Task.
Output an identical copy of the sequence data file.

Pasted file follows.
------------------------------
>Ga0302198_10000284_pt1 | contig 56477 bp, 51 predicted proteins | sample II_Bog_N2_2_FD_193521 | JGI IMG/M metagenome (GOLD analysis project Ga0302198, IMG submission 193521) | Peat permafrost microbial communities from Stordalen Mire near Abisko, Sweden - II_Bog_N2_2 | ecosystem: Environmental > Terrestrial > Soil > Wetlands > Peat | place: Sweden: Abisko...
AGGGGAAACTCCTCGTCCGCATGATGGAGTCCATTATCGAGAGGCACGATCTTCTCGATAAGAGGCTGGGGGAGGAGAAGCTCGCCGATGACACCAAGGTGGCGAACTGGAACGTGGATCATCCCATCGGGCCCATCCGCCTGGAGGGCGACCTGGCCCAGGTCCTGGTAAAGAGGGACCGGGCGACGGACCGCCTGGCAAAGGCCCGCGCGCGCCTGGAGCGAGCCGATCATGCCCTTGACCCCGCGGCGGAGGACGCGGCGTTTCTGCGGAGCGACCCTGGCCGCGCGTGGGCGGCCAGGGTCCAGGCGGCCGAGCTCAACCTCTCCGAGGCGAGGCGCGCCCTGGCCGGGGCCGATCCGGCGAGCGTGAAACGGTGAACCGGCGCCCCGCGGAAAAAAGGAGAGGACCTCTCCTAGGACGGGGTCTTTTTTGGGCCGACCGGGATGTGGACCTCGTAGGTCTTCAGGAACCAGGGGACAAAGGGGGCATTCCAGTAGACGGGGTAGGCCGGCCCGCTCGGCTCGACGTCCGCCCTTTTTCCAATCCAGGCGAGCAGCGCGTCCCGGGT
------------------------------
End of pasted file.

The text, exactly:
>Ga0302198_10000284_pt1 | contig 56477 bp, 51 predicted proteins | sample II_Bog_N2_2_FD_193521 | JGI IMG/M metagenome (GOLD analysis project Ga0302198, IMG submission 193521) | Peat permafrost microbial communities from Stordalen Mire near Abisko, Sweden - II_Bog_N2_2 | ecosystem: Environmental > Terrestrial > Soil > Wetlands > Peat | place: Sweden: Abisko...
AGGGGAAACTCCTCGTCCGCATGATGGAGTCCATTATCGAGAGGCACGATCTTCTCGATAAGAGGCTGGGGGAGGAGAAGCTCGCCGATGACACCAAGGTGGCGAACTGGAACGTGGATCATCCCATCGGGCCCATCCGCCTGGAGGGCGACCTGGCCCAGGTCCTGGTAAAGAGGGACCGGGCGACGGACCGCCTGGCAAAGGCCCGCGCGCGCCTGGAGCGAGCCGATCATGCCCTTGACCCCGCGGCGGAGGACGCGGCGTTTCTGCGGAGCGACCCTGGCCGCGCGTGGGCGGCCAGGGTCCAGGCGGCCGAGCTCAACCTCTCCGAGGCGAGGCGCGCCCTGGCCGGGGCCGATCCGGCGAGCGTGAAACGGTGAACCGGCGCCCCGCGGAAAAAAGGAGAGGACCTCTCCTAGGACGGGGTCTTTTTTGGGCCGACCGGGATGTGGACCTCGTAGGTCTTCAGGAACCAGGGGACAAAGGGGGCATTCCAGTAGACGGGGTAGGCCGGCCCGCTCGGCTCGACGTCCGCCCTTTTTCCAATCCAGGCGAGCAGCGCGTCCCGGGT